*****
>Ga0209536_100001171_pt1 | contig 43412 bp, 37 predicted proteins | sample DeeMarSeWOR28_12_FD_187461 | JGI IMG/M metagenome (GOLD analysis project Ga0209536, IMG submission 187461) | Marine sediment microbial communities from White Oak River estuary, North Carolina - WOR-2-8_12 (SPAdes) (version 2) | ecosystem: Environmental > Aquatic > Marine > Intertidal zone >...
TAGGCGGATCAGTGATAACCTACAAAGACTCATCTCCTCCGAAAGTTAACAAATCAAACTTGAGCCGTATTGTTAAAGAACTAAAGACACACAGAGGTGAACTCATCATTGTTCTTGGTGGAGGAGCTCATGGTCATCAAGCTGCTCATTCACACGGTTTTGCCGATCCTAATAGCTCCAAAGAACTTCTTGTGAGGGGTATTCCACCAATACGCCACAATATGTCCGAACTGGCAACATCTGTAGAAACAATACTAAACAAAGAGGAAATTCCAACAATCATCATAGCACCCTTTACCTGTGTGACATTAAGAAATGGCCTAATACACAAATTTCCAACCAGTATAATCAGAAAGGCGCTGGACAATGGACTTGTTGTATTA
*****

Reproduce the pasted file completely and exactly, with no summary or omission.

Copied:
>Ga0209536_100001171_pt1 | contig 43412 bp, 37 predicted proteins | sample DeeMarSeWOR28_12_FD_187461 | JGI IMG/M metagenome (GOLD analysis project Ga0209536, IMG submission 187461) | Marine sediment microbial communities from White Oak River estuary, North Carolina - WOR-2-8_12 (SPAdes) (version 2) | ecosystem: Environmental > Aquatic > Marine > Intertidal zone >...
TAGGCGGATCAGTGATAACCTACAAAGACTCATCTCCTCCGAAAGTTAACAAATCAAACTTGAGCCGTATTGTTAAAGAACTAAAGACACACAGAGGTGAACTCATCATTGTTCTTGGTGGAGGAGCTCATGGTCATCAAGCTGCTCATTCACACGGTTTTGCCGATCCTAATAGCTCCAAAGAACTTCTTGTGAGGGGTATTCCACCAATACGCCACAATATGTCCGAACTGGCAACATCTGTAGAAACAATACTAAACAAAGAGGAAATTCCAACAATCATCATAGCACCCTTTACCTGTGTGACATTAAGAAATGGCCTAATACACAAATTTCCAACCAGTATAATCAGAAAGGCGCTGGACAATGGACTTGTTGTATTA